More and more people these days are gardening.
Gardening is a versatile hobby. You can relax, get some gentle exercise and also enjoy very visible rewards. With a little effort you can claim yourself a striking space full of bright plants.
Last week, we started a series on lawn care for beginners. Now you know how to mow and water your grass for best results, it’s time to think about giving it a helping hand with some feed.
Fertilizing is a broad topic. We looked here at some basics. Today we’ll give you some more valuable information to help you fertilize your lawn the right way.
When To Fertilize Your Lawn
As spring rolls around once again, it’s time to start fertilizing your lawn.
With the grass growing and lilacs blossoming some time in mid-April, you’re good to go.
If you consult the label of the fertilizer pack, it should give some guidance on best scheduling practice. Alternate monthly feeds amounting to perhaps 3-5 applications over the growing season is a rough benchmark.
Think About The Numbers
This great article explains the numbers displayed on packs of fertilizer in detail.
You will see 3 numbers which relate to the percentage of the following…
They are always displayed in the same order so you know where you stand.
A 10-5-10 bag, for example, will have 10% nitrogen, only 5% phosphorus and 10% potassium. The remaining 75% of the bag is inert filler. This is designed to facilitate even application of the fertilizer.
10-10-10 fertilizer is very common as an all-purpose fertilizer with balanced nicely balanced quantities of nitrogen, phosphorus and potassium.
Slow-Release Fertilizer: A Smart Choice
Using slow-release fertilizer means you can go longer between feeds.
The nutrients break down slowly so you can reduce fertilizing to 8 weeks instead of 4 weeks.
For some gardeners, this labor-saving alone makes slow-release fertilizer the go-to option.
Go for a mix with enough nitrogen but not too much. Less is more. An excess of nitrogen in the mix will make the grass grow quicker with no additional benefit. You’ll just need to mow more without reaping any rewards.
Watering with Fertilizing
If you water your lawn more, you’ll need to fertilize it more. More growth calls out for more nutrients.
With a sprinkler system in place, you’ll want to fertilize every six weeks or so. Without, 8 weeks is fine between feeds.
Our first lawn care for beginners article deals with watering your lawn in more detail.
Less is More With Fertilizer
When you start off fertilizing, half the suggested rates on the pack.
Fertilize in one direction using half the recommended amount then repeat in the opposite direction.
Taking this approach leads to a far better chance of even coverage. It will also reduce the likelihood of damage through over-application.
Fertilize the edges first then fill in the middle.
How To Apply Lawn Fertilizer
Now you have a good overview of what a good fertilizing routine looks like, it’s time to feed your lawn.
Using a spreader beats fertilizing by hand.
Broadcast and rotary spreaders are simple to use. Drop spreaders are more volatile and more expensive.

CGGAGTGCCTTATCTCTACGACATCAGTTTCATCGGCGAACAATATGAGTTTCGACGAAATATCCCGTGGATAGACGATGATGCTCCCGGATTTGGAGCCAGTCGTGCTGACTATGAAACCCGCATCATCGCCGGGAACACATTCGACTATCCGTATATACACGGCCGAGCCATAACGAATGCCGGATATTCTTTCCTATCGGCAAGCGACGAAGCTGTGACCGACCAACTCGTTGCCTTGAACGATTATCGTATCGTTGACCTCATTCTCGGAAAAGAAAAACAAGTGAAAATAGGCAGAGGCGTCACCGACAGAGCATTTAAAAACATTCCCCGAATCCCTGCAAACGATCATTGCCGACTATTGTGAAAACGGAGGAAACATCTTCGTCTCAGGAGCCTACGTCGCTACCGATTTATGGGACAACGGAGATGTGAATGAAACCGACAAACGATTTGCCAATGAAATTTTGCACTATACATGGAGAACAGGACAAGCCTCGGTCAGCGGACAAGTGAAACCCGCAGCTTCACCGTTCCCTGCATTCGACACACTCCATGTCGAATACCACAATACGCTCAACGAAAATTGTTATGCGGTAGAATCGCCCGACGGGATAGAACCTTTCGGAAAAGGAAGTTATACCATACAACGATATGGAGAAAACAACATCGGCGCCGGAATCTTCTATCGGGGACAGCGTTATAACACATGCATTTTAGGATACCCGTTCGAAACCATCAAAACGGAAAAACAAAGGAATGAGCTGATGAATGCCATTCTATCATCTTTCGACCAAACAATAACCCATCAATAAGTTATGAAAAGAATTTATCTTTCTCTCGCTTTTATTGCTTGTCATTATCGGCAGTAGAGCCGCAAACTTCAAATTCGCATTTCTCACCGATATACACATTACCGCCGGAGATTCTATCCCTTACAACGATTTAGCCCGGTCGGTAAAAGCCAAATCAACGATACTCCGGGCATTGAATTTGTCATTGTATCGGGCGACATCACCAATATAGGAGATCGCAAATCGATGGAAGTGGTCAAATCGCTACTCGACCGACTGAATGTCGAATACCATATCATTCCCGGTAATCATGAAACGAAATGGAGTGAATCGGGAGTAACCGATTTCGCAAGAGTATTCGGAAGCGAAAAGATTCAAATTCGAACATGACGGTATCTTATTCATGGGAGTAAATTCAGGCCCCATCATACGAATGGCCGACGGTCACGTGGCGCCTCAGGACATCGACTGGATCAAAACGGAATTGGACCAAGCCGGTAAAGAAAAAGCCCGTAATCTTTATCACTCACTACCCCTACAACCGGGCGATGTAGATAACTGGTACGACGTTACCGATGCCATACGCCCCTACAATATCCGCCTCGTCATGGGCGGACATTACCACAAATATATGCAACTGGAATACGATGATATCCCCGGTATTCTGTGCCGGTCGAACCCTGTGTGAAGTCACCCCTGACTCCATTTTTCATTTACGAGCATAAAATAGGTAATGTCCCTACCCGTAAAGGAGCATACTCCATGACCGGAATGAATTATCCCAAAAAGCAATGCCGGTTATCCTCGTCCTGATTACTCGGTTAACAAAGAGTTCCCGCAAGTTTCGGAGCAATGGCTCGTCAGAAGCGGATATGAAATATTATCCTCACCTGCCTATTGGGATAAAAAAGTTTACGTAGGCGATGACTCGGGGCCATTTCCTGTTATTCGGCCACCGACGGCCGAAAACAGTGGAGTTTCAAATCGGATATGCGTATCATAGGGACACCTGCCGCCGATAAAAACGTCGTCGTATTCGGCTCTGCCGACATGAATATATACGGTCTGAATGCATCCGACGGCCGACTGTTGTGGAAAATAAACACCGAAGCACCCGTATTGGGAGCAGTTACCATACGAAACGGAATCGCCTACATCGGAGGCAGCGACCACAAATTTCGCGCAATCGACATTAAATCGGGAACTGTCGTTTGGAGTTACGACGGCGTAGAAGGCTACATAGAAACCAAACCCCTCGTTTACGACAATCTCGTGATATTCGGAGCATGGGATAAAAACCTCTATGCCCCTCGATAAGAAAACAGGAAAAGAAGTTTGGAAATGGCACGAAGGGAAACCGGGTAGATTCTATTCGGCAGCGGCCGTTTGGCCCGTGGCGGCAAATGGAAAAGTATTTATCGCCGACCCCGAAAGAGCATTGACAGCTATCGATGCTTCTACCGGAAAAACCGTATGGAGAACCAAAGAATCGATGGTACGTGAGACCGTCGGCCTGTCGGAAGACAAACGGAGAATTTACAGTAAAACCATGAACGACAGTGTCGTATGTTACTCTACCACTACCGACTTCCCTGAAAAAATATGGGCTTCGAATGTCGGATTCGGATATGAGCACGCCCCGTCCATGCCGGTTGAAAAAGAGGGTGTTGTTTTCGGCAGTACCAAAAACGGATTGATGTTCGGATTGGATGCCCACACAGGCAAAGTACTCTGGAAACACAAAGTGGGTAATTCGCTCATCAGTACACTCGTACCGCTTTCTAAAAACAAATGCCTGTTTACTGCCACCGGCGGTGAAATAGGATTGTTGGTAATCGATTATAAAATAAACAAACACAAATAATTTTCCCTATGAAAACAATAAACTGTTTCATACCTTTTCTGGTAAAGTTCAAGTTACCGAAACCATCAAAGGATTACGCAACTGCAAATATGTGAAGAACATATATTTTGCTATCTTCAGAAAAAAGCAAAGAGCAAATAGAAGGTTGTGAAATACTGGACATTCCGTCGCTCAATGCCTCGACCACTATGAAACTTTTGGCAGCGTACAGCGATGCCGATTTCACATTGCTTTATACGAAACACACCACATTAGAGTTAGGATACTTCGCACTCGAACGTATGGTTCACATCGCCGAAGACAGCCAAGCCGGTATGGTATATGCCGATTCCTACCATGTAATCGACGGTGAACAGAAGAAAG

After you have filled your chosen spreader, the liquid or granules will be dispersed as above in no time.
Everyone wants to minimize the amount of work they need to put in gardening. Grasscycling is one way to provide your lawn with up to one-quarter of it’s fertilizing needs.
Leave the grass clippings on the lawn after you have mowed. Grass clippings on a large scale can produce a fair amount of nitrogen.
You could think about using a mulching blade on your mower to serve up small pieces and speed up decomposition.
Organic lawn care can be as simple as using compost to supplement the nitrogen levels in your grass.
Compost will reach the grass roots nice and slowly. This prevents excessive nitrogen leaching and is an excellent way to boost the nitrogen content naturally.
Aerating The Soil
Fertilizing is highly effective when carried out after aeration.
With lawn aeration, holes are created in the soil. This will expose the root zone. Air, fertilizer and water can then gain access directly to the roots.
A core aerator is an efficient tool. It pulls out plugs of soil.
If the thatch layer grows to more than 1/2 inch, aerate and fertilize directly afterward.
Types of Grass and Fertilizing
There are 2 main types of grass:
- Warm-Season Grass
- Cool-Season Grass
Timing of fertilizing varies slightly according to the type.
Fertilizing Warm-Season Grass
Time the onset of fertilizing with the start of the peak growing phase of your grass.
This will generally be in late spring or early summer.
If your warm season grass happens to go dormant over winter, stop fertilizing after September.
Fertilizing Cool-Season Grass
You want to start fertilizing cool-season grass at the start of fall.
There is a body of opinion to suggest that cool-season grass can get away with a single application of fertilizer. Make your own mind up if you think that is enough or if you need to top it up.
October or November is generally the best time to get going with feeding your cool-season grass.
You want to make sure you get in quickly enough with your fertilizer to avoid the discoloration that can be caused by cold weather.
We hope you have found this continuation of lawn care for beginners has given you some handy hints when it comes to fertilizing your lawn.
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Now get the right fertilizer for the job and give your lawn the helping hand it needs!